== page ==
We started the business with an understanding that video needed to be separated. The management of the video file needed to be separated from the management of the actual distribution. Each distribution point, whether that it was a business application inside of the company or a big social media platform, video had to be managed to those destinations separately. That's what we now have a patent on – a video platform that manages that entire video lifecycle.
What evidence do you have that this platform approach to video has been the correct one?
One of the things I'm most proud of is that our video platform is used by so many different types of customers to manage video in so many different types of ways. We've got retailers, we've got Grammy winners, we have SEC sports teams, and we've got massive corporations using our platform for training, marketing, corporate communications, and fan engagement to name a few.
That is exciting to me, because what it says it we built the platform right. What it says is we made the right decision when we decided to go platform-first. The pace of change in video is great, and a lot of use cases in video haven't yet been invented yet. If we don't build something that's designed for change and designed for this diversity of use cases that we know about today, including the ones we don't know about or can’t yet imagine, we're probably not building the right thing.
A great example of this is Virtual Reality. When we founded uStudio, VR wasn't really on anyone’s radar. But now with the explosion in this area, we are seeing devices from Oculus Rift to HTC Vive to Google Cardboard, all of which challenge the way video is processed, how players are designed, and how interactivity is enabled. The flexibility of uStudio’s video platform means we can rapidly incorporate and support those new use cases and deliver that value quickly to our customers who wish to do the same.
Can you give some specific examples of these different use cases you mention and how a platform approach makes them possible?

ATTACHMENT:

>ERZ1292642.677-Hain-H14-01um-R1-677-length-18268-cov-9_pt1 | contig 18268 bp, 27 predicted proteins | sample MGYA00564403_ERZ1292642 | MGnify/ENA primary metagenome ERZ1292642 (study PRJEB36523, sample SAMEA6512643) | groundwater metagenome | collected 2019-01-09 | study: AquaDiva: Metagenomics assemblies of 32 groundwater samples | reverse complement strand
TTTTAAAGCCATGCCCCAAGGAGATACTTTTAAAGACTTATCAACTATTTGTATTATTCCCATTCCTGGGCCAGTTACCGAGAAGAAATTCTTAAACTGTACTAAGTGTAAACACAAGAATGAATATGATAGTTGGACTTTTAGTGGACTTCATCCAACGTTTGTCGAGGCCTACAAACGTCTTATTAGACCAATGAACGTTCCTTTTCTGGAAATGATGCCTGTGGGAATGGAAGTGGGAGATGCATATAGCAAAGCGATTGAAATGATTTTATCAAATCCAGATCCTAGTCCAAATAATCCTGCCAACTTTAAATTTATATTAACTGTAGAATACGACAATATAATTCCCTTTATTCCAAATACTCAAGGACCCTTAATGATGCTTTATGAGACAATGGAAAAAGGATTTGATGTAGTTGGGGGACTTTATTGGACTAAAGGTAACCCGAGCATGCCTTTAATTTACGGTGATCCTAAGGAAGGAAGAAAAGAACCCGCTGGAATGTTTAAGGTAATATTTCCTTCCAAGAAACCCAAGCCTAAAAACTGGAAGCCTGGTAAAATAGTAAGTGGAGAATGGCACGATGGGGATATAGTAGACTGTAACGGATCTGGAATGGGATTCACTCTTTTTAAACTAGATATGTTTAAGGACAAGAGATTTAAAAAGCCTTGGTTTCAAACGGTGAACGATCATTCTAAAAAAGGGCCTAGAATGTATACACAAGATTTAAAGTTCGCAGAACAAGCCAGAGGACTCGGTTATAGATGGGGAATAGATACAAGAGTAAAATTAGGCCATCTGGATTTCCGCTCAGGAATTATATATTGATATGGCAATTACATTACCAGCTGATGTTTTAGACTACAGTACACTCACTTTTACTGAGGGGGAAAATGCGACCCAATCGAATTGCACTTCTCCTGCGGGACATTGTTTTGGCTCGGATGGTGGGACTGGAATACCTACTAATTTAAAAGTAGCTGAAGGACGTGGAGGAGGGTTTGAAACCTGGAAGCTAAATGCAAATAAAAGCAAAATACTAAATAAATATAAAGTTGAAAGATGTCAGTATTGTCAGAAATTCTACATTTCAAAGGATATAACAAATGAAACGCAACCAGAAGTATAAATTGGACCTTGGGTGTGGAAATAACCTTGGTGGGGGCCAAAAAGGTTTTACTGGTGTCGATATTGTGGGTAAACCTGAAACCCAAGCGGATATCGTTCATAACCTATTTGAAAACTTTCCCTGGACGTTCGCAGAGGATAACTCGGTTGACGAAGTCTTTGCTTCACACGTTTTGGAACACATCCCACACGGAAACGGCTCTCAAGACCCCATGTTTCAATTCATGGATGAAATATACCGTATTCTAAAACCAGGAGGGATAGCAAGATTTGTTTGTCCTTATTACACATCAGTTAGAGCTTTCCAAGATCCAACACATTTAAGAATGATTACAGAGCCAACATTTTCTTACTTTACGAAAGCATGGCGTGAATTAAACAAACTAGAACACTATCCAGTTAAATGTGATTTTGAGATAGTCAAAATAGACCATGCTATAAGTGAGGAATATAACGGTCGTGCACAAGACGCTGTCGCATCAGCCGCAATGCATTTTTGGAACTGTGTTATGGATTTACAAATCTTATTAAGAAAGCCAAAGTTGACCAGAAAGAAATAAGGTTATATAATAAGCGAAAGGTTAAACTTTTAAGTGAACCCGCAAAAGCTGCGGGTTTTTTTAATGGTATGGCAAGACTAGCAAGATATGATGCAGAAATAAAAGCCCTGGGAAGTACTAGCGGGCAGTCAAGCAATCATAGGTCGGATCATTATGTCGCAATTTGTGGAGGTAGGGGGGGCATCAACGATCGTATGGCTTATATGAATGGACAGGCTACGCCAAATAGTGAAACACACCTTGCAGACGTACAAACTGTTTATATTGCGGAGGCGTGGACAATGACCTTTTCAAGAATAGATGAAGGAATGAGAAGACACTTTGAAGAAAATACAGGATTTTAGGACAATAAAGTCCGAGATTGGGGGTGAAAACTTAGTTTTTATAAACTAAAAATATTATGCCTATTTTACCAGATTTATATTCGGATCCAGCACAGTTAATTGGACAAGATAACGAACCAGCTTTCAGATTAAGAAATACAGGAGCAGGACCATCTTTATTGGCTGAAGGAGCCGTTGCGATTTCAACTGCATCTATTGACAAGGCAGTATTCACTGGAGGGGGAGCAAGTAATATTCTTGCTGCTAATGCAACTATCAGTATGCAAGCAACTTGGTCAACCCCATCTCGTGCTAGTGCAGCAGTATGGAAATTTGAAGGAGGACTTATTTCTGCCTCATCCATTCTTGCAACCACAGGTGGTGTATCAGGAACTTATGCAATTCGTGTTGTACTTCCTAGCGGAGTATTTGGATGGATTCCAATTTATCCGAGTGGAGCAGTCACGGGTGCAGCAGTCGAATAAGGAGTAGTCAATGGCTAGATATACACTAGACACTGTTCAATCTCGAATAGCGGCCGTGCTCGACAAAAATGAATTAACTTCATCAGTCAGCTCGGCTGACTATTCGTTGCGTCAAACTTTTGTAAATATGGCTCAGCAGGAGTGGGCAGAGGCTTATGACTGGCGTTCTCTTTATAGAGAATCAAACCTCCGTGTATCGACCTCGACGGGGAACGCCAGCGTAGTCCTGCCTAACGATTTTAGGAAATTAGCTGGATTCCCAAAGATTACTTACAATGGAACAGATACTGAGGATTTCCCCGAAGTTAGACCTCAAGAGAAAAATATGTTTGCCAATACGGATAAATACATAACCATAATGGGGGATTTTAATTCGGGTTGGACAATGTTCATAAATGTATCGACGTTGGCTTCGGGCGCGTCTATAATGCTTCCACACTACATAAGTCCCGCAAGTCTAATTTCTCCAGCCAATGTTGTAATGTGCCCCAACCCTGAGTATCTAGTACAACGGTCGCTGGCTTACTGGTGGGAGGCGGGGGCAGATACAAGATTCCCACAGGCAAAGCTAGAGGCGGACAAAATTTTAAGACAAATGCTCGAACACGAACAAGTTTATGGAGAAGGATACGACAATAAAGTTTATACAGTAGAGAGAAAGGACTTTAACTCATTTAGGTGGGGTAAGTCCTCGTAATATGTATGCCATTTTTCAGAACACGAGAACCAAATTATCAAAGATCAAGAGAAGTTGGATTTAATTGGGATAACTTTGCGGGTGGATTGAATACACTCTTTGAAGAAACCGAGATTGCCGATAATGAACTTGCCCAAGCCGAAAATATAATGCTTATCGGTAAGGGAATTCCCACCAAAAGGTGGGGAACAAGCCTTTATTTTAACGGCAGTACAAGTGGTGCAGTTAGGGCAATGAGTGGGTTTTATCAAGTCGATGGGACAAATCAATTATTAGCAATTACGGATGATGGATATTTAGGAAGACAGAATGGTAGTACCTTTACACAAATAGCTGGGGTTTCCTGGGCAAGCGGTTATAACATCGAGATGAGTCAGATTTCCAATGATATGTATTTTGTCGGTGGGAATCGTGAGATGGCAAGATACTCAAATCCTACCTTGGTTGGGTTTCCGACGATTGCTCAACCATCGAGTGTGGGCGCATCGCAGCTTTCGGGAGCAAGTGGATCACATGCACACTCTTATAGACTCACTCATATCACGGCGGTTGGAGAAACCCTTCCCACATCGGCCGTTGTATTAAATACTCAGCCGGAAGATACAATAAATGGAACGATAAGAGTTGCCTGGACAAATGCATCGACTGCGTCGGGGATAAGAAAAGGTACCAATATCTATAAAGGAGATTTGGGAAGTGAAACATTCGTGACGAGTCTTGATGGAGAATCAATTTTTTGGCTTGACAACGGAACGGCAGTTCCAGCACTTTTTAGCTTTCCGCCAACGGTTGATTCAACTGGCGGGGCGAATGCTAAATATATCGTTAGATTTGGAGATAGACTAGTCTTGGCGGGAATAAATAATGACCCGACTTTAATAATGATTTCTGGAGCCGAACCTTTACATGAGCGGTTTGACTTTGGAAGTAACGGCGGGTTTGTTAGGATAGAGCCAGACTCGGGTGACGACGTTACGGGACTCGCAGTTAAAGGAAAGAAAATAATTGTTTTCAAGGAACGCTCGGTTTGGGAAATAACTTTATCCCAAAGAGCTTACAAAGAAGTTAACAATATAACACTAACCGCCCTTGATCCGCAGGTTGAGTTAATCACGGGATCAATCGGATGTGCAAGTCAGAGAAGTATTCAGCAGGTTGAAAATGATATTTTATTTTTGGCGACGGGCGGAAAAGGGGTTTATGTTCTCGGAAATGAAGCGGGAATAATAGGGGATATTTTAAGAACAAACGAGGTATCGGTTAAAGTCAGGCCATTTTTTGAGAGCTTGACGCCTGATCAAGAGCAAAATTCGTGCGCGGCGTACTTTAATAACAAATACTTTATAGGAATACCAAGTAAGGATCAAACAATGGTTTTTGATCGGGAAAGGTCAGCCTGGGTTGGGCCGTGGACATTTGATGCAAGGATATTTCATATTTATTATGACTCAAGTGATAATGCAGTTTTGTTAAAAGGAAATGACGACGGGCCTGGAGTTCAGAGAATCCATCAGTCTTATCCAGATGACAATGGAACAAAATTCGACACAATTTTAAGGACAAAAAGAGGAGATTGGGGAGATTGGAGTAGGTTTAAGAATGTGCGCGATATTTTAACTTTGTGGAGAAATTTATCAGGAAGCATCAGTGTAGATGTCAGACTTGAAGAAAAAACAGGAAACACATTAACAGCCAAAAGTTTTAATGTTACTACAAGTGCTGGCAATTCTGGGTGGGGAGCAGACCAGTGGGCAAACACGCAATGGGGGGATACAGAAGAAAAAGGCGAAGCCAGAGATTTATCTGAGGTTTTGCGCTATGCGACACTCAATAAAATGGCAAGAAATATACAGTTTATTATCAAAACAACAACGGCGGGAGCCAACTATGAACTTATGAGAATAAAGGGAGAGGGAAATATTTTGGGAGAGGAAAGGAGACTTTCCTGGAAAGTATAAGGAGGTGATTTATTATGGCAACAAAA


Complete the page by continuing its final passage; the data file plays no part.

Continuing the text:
I think it's hard for a lot of people to imagine that such disparate and different use cases are all leveraging the same video platform capabilities. But the reality is, the video doesn't know that it's a marketing video! The video doesn't know that it's a support video or a training video! The video is just a video. We treat that video in terms of its life cycle. It gets uploaded into the system, regardless of how and who. It gets transcoded and processed, so it can be delivered. It gets delivered somewhere, it gets watched and consumed. It gets measured. All of those core functions and lots of sub functions underneath are brought to bear on that video life cycle.
For example, Alcon Novartis, the pharmaceutical company, is using our system to manage marketing videos inside of the company across marketing teams, internationally across leads, and customers and prospects. We also have HP that's using our platform to deliver training materials to its sales force inside of the Salesforce.com platform. A third example is the University of Arkansas that's using the uStudio platform to power all of their live audio broadcasts of their athletics.
In each of those examples -- the Alcon Novartis, HP and University of Arkansas ... you've got extraordinarily different use cases, but still video life cycles that are being managed inside of the uStudio platform. The exact same uStudio platform that's being used across our entire customer base.
Let’s talk about the future. What are some of the biggest trends you see in enterprise video?
On the enterprise side, one of the trends we're seeing is this continued push toward moving everything to the cloud. Yes, there are still hybrid clouds, but we're seeing a much greater focus on IT looking to push more and more functionality out to public clouds. The second trend we're seeing is a lot of businesses now believe that video should be centrally managed by an IT organization that is also managing a new cloud based system. We're seeing a lot of enterprises really embrace this notion of having video infrastructure neatly coupled with their cloud strategy, so that the compute and storage around video gets to live on this nice highly scalable cloud based infrastructure. They can then deliver video through various business applications -- for marketing, customer support, sales, training, or HR -- that have video tightly integrated.